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Pumpkin Patch to quit UK

Thursday 19th January 2012

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Pumpkin Patch, the children’s clothing retailer, will quit its United Kingdom operation, appointing administrators to the unit and flagging restructuring costs as high as $32 million.

The retailer, which abandoned the US last year, says its 36-store UK operation hasn’t made an acceptable return and chief executive Neil Cowie said “it would continue to make losses for some time to come.” Because of the dour outlook, the store has appointed administrators who may have to shut the stores if no alternatives can be found.

The company will wear the reorganisation costs in the first half of the financial year, with cash costs like to be between $3 million and $5 million, and non cash costs in a range of $25 million to $27 million. That will cover impairing the UK assets, foreign exchange mark to market losses and other costs such as lease payments and employee commitments. The pre-tax impact on total group shareholder funds will be between $11 million and $13 million.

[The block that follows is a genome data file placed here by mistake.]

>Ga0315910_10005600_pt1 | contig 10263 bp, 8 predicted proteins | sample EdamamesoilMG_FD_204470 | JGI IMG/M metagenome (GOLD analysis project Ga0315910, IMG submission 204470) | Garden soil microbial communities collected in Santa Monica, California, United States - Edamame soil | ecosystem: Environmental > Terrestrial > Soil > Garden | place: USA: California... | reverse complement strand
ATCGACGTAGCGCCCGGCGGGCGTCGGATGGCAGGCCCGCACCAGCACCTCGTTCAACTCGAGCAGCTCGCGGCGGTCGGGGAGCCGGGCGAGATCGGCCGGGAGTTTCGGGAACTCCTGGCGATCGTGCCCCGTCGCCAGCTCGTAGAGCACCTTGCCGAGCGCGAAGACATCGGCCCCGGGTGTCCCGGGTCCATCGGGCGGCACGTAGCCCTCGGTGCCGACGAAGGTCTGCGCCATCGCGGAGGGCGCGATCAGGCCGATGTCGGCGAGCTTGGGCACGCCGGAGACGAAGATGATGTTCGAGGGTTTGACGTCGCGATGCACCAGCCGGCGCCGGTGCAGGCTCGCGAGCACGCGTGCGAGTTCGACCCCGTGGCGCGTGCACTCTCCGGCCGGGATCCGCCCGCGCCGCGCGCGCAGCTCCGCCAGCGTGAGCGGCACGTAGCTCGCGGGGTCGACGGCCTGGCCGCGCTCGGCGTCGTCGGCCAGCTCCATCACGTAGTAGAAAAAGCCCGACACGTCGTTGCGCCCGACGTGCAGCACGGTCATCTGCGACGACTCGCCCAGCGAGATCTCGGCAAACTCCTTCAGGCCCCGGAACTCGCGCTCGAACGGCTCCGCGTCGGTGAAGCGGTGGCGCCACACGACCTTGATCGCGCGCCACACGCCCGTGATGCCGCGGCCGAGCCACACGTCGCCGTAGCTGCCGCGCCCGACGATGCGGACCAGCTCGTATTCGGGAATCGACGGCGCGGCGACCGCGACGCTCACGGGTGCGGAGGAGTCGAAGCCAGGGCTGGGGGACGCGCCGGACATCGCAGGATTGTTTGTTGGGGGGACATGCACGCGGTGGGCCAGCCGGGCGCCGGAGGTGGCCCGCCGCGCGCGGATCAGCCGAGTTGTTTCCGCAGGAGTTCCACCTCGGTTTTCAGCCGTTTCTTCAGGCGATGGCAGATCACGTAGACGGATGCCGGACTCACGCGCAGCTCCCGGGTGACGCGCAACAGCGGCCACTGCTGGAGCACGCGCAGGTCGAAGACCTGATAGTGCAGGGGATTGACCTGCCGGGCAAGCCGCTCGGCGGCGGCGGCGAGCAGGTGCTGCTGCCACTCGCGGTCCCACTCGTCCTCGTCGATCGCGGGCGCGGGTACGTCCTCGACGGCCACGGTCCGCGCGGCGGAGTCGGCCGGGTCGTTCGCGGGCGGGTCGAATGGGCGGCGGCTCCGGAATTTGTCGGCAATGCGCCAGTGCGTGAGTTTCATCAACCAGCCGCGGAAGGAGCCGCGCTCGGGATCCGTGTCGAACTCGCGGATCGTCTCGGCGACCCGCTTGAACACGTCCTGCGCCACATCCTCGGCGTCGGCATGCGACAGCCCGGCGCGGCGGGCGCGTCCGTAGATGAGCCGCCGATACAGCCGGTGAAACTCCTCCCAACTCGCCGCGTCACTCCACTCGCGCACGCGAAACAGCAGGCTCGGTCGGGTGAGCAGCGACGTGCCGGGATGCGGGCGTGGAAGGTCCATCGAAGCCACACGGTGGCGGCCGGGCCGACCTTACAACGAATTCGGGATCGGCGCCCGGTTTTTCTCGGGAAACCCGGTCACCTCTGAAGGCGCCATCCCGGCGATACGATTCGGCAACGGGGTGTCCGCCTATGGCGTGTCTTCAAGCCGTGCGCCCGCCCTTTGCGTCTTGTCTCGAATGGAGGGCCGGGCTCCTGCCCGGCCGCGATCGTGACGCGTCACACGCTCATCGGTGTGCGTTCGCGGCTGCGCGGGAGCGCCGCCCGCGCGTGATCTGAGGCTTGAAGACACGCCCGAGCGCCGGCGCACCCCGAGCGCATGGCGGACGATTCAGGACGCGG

“It is a decision we had to make as it just doesn’t stack up for us or our shareholders to continue to maintain the existing operation up there,” Cowie said in a statement. “The return on investment from the UK retail operation has not been acceptable and the current trading losses being generated only accentuate this.”

Last year Pumpkin Patch decided to shut its US stores, write-off unprofitable UK outlets, and cut head office staff, as the weak global economy continued to bite into foreign sales. It later disappointed investors when it posted a loss of $1.88 million in the year ended July 31.

The retailer’s shares yesterday gained 4.4 percent to 70 cents, valuing the company at $117.8 million by market capitalisation. The company expects to improve operating earnings and cash flows from the second half of the 2012 financial year.

Cowie said Pumpkin Patch has been focusing on its Australasian retail stores over the Christmas period, and tracked “well above last year” though margins were squeezed by higher marketing costs. The retailer will continue to sell its brand in the UK, and will ramp up its online presence. (BusinessDesk)

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